Tech, Teaching and Me

Trying to turn off my brain by writing it down

What Does Connected Education Mean to You?

on October 10, 2014



I have been reading the blogposts of my friend, Bonnie Birdsall, over the last few weeks and admire her commitment to regular blogging. It has inspired me to dust off my own blog, combine a few of the accounts I had floating in cyberspace, and give it a try too. I am a week or so behind the October’s Connected Educator Thoughtful Thursday Challenge inspired by TeachThought, but that’s okay. I will start with their first challenge of the month: “What does connected education mean to you?

As I consider the prompt, many thoughts flood my mind. First, I don’t know if I have ever really thought about connected EDUCATION, though I regularly discuss connected EDUCATORS. It may seem to be a small change with a difference of only a few letters, but it does create a significant difference in my thoughts. Upon reflection, I began to think about connected education regarding educators, students, classrooms, and me. Honestly, all of those topics overwhelmed me a bit. In an effort to ease my return to a regular blogging routine, I decided it was best to just focus on one of those ideas. I reigned in my thoughts (which can be a very difficult thing for me to do, sometimes) and narrowed it down to one: connected education and me.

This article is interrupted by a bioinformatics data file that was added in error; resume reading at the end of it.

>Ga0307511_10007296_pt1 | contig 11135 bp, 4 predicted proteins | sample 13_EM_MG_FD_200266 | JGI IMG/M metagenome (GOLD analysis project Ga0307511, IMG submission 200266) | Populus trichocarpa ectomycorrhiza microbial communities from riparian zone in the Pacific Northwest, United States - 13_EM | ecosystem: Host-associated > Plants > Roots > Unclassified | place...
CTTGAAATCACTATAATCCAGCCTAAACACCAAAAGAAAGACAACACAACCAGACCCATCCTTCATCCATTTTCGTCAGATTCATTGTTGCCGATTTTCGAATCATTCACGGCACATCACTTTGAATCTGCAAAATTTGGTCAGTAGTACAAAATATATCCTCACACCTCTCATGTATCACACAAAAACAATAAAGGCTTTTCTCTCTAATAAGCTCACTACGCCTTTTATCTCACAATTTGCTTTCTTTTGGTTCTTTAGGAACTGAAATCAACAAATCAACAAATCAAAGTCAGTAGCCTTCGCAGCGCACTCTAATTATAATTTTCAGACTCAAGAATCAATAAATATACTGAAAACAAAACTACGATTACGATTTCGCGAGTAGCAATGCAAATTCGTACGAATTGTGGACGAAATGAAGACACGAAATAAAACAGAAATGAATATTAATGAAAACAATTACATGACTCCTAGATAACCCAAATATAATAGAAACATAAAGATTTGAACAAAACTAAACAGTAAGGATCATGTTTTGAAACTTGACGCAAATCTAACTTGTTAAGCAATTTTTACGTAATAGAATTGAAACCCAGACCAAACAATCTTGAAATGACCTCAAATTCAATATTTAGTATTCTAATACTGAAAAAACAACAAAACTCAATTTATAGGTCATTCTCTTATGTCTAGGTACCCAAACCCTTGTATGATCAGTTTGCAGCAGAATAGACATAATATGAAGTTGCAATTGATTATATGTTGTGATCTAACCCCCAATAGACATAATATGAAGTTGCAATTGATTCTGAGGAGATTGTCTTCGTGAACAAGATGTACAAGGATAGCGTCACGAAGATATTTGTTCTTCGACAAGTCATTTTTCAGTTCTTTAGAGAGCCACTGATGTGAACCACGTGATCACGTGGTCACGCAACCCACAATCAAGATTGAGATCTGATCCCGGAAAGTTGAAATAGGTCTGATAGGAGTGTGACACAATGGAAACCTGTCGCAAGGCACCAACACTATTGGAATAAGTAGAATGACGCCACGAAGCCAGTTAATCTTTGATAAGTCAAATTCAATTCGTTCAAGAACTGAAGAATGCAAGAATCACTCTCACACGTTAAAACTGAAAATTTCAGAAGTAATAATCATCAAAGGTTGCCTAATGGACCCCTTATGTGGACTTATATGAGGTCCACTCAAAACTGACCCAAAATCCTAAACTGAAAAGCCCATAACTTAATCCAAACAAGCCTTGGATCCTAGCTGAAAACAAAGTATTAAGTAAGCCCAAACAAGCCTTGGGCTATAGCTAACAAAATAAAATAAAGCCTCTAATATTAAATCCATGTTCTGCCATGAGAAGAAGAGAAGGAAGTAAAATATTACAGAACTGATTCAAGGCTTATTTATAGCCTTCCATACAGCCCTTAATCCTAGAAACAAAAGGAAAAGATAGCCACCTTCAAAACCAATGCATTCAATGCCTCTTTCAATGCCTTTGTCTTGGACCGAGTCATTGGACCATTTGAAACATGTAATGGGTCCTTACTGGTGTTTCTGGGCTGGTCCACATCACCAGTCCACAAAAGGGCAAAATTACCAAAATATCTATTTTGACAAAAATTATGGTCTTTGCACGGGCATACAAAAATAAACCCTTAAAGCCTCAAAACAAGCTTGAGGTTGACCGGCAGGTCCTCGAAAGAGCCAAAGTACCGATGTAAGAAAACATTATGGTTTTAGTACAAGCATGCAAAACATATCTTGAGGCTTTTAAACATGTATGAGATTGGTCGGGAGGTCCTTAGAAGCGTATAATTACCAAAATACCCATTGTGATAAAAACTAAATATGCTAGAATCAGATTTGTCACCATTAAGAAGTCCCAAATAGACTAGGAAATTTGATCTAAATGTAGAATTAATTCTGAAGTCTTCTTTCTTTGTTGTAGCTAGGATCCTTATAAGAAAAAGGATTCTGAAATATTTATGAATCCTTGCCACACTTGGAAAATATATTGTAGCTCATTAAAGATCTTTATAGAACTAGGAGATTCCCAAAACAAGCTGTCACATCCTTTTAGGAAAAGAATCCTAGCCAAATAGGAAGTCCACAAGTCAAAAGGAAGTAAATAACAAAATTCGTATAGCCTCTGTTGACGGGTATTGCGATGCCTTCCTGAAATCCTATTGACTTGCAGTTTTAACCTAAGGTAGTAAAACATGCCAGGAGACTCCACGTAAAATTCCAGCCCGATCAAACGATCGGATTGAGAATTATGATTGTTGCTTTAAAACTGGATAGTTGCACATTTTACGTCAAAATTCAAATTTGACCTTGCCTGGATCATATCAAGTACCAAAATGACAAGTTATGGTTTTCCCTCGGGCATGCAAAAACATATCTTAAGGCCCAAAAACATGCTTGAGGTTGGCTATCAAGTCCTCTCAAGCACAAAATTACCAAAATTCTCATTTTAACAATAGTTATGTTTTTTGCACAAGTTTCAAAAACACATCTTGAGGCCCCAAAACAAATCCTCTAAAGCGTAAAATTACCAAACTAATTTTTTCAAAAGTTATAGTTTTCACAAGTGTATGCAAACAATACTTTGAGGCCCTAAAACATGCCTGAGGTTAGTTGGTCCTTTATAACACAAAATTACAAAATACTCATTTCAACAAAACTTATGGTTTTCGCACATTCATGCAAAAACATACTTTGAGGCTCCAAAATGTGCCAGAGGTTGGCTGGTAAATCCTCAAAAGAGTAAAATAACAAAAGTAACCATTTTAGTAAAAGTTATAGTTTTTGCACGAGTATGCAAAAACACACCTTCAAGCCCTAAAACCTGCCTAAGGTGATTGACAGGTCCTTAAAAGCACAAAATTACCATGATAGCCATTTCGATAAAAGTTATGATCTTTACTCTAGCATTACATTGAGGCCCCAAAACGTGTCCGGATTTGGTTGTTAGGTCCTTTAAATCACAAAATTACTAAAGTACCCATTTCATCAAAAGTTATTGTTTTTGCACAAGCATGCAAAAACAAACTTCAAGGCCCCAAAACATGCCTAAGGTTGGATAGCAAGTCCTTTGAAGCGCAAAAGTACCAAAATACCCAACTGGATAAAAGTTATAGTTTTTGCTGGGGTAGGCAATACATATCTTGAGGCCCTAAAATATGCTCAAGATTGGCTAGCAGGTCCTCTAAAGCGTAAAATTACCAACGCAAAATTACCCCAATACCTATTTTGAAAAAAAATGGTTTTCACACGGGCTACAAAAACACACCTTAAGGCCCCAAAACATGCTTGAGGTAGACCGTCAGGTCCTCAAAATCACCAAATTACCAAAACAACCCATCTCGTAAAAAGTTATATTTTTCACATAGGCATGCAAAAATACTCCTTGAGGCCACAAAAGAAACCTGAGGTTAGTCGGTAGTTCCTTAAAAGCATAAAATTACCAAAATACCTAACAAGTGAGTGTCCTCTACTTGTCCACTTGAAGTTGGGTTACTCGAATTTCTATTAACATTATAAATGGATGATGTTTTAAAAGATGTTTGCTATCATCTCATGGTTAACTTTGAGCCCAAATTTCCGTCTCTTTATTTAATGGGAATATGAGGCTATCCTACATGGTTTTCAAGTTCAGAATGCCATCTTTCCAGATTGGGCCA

Plain and simple, connected education for me is a lot of hard work. Pernille Ripp explained it better than I ever could in her post, “The Downside to Being a Connected Educator.” Connecting through Twitter, Twitter Chats, Google+, Voxer,  blogs, connecting at conferences & workshops takes time and energy…. a lot of time and energy. It is not always easy for me to do. But it is important to me and that is why I do it. It is the same reason I make sacrifices to exercise regularly. I find value in the effort. I connect because from those connections I learn and I grow as an educator and as a person. I connect because I believe it brings more authentic learning experiences to students. There are unexpected benefits I have discovered, too. Often, I start to read an article believing it will assist me with a professional objective, but in the end I realize I also learned something that relates to my family or my health.

So, what does connected education mean to me? It means putting in the time, the hard work, and the effort and in return I receive an education that spreads through my life in surprising ways.


* Image created by me with WordSwag.


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